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Monday, May 10, 2010
Would you physically move into the "Mass Effect" world if you could?

This week our discussion of game worlds moves from the claustrophobic halls of the asylum to the vast reaches of space.


Continuing our consideration of game worlds and their effect on our experience playing games, we consider both the broad galatic maps of Mass Effect as well as the narrower confines of intergalatic ports of call and the bridges of starships and how they impact on Bioware’s collection of characters.


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Friday, May 7, 2010
Going after certain achievements teaches new ways to play old games.

Mitch Krpata once tried to describe the different ways that people play games. One of the categories that he came up with was the Completist gamer: “A Completist may be less interested in maximizing his ability to play a game, and more interested in making sure he doesn’t miss anything [. . .] The reward is having no mountains left to climb.” (““A New Taxonomy of Gamers: Skill Players: Drilling Down”, Insult Swordfighting, 10 January 2008).


I’m definitely a Completist. I enjoy exploring every inch of a game world for collectibles and side quests. Normally, achievements appeal directly to this compulsion as they are (essentially) another kind of collectible. However, my Completist nature was recently challenged when I played Mass Effect 2 on the Insane difficulty. There’s an achievement for completing the game on Insane, and it taunted me as the only achievement that I was missing, but I underestimated just how hard the increased difficulty would be. I wanted my whole crew loyal for the end, but there were multiple missions that I avoided because I knew how hard they’d be. My galaxy map soon became so cluttered with so many abandoned side missions that it was hard to read the name of each nebula. I had beaten the game once before, so I knew what was necessary and what wasn’t. I constantly wondered, “Should I complete everything, or should I just complete the achievement?” And I wondered why, exactly, I was playing the game on Insane. Was I playing for the challenge or for the achievement?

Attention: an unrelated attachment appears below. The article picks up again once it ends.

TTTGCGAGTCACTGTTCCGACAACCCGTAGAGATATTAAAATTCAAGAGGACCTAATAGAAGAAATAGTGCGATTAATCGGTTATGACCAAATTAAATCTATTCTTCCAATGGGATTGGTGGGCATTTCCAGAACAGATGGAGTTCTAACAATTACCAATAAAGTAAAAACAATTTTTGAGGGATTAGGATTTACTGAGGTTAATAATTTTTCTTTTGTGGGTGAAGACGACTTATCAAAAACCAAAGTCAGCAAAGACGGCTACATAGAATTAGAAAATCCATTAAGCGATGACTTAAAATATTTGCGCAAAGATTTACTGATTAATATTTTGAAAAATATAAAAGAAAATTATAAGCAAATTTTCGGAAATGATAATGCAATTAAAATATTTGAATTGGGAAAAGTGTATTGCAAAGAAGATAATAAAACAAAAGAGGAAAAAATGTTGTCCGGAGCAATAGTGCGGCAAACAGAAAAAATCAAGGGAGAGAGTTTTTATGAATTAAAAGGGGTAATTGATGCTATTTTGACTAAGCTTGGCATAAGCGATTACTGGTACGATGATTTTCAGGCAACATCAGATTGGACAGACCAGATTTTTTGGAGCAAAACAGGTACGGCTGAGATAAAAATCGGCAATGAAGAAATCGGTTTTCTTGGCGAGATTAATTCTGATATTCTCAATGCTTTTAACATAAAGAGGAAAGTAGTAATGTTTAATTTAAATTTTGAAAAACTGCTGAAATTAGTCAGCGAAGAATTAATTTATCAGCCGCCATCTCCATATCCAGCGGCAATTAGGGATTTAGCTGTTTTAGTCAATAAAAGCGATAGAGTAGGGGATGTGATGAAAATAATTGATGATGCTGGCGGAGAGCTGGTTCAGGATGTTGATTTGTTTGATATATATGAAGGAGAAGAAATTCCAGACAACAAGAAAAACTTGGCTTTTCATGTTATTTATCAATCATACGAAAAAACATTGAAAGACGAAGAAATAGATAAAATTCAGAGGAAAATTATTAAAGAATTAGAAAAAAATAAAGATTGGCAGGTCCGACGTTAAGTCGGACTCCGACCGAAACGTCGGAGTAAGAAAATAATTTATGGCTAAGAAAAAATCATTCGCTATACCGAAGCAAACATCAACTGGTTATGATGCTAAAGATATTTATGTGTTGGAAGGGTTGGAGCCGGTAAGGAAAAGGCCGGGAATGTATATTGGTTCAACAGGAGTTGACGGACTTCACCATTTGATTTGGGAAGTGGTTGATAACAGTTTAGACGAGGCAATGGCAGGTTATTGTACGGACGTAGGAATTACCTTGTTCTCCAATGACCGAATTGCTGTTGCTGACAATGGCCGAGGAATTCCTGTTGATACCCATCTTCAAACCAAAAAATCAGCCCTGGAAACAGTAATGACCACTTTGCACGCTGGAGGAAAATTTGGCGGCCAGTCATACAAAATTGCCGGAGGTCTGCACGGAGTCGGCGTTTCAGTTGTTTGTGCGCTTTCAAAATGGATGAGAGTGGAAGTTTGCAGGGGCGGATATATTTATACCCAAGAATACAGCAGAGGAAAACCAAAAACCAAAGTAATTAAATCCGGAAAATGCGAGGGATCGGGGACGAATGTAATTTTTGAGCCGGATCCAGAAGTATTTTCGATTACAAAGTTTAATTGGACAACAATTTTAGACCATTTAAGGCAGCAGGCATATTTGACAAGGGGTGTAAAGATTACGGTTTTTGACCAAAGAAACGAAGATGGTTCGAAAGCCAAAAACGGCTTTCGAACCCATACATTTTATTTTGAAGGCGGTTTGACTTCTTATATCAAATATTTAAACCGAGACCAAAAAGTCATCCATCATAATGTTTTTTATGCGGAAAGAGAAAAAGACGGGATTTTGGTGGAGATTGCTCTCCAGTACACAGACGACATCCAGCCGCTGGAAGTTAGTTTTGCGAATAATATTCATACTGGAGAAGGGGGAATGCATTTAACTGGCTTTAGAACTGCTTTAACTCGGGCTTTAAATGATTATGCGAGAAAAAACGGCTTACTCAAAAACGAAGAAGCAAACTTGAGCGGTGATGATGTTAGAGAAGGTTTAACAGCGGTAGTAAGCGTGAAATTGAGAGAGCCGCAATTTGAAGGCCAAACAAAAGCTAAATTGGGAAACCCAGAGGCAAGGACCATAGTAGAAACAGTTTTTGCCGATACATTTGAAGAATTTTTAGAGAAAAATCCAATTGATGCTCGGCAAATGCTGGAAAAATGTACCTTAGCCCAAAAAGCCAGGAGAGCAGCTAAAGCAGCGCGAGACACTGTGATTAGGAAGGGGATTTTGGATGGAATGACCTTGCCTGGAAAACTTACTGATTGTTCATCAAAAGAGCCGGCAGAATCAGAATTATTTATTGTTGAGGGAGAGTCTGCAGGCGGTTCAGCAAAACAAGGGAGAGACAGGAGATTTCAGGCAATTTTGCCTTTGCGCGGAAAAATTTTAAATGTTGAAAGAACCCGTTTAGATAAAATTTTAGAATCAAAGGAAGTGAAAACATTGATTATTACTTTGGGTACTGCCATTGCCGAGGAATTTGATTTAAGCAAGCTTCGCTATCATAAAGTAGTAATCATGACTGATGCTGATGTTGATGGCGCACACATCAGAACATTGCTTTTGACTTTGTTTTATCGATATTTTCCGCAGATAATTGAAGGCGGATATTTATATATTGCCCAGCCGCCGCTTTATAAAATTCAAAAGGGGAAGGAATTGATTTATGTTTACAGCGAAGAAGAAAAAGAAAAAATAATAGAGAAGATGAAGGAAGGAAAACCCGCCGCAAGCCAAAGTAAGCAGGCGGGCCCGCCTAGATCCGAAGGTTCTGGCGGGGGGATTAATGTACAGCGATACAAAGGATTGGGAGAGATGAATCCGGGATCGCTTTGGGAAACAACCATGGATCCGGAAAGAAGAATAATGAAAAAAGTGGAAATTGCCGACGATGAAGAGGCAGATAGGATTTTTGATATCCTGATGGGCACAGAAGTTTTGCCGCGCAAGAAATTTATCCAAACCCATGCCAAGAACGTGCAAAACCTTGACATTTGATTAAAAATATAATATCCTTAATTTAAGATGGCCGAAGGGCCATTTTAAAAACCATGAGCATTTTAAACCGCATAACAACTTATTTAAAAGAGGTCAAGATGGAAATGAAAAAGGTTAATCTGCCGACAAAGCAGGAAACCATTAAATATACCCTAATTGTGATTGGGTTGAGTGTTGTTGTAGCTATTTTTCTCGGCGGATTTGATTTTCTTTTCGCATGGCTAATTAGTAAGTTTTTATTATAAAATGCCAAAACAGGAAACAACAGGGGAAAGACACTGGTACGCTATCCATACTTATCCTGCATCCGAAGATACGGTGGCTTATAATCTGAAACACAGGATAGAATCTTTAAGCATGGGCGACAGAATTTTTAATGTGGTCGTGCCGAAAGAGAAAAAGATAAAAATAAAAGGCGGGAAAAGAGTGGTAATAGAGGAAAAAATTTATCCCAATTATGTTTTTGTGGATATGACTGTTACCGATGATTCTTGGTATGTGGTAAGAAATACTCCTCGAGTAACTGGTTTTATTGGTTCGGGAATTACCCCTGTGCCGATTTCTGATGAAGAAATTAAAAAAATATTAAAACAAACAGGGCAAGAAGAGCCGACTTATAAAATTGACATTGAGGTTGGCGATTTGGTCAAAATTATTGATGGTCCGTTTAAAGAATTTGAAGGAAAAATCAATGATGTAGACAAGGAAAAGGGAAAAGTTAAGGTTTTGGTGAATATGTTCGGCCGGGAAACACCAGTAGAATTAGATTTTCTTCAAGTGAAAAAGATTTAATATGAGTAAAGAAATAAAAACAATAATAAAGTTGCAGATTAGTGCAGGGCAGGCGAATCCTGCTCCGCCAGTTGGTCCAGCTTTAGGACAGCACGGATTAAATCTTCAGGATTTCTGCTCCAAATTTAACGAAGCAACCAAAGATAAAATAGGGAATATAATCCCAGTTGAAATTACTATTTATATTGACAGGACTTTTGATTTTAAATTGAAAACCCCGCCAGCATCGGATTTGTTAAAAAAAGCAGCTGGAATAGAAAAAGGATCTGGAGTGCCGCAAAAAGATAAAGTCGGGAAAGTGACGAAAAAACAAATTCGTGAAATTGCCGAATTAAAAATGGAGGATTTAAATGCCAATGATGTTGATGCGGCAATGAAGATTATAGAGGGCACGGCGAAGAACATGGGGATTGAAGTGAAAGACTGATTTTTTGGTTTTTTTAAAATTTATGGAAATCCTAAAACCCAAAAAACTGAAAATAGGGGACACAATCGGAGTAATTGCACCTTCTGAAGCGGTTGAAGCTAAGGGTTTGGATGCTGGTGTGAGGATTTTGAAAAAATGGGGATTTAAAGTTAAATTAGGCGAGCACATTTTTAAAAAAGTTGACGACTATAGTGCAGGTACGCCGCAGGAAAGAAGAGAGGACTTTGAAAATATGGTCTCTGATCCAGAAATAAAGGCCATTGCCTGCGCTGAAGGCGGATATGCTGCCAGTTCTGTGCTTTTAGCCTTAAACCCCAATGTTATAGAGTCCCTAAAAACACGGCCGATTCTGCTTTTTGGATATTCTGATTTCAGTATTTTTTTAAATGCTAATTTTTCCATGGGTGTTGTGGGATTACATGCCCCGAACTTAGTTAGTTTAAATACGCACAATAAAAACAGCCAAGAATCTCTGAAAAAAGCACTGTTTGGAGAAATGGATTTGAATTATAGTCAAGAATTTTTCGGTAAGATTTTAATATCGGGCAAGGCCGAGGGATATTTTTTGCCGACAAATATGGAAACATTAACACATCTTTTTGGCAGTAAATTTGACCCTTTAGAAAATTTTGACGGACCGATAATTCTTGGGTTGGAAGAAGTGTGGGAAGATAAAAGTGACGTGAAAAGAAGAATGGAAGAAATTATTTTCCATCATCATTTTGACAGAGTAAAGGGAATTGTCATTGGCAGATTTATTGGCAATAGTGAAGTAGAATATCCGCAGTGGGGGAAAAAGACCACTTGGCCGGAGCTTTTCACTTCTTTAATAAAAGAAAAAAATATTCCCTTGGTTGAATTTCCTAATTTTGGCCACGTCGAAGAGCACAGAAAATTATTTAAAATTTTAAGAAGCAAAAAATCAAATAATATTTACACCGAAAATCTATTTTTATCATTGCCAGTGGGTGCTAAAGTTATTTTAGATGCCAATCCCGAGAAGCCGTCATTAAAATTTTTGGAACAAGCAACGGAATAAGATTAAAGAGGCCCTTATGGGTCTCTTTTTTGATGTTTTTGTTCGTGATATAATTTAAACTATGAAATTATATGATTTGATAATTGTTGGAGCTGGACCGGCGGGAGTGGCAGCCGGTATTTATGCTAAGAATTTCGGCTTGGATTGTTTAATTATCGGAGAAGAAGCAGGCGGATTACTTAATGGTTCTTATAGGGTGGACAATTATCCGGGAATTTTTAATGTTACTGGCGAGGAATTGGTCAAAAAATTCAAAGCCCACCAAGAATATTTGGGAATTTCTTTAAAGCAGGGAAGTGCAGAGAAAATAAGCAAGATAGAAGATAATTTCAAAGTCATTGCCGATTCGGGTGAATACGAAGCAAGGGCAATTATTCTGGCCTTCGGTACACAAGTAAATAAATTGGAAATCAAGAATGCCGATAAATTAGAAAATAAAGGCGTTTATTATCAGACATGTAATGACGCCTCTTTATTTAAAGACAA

Tagged as: achievements
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Wednesday, May 5, 2010
Why did the frog cross the road? Well, for many of the same reasons that Odysseus did.

In observing some fundamental patterns in stories, myth critics, like Joseph Campbell, have observed that one common element that leads to closure in epic journeys is the story of the return home.


The classic example of the story of the return home is, of course, Homer’s The Odyssey. Having participated in the war with Troy, Homer commits an entire epic poem to the story of just getting from the conflict back to the place where Odysseus started, the island of Ithaca.  Essential to this particular story (and other stories like it) seems to be the need for a hero who has spent an awful lot of time gallivanting recklessly in wild and foreign lands to get his shit together and get back where he belongs.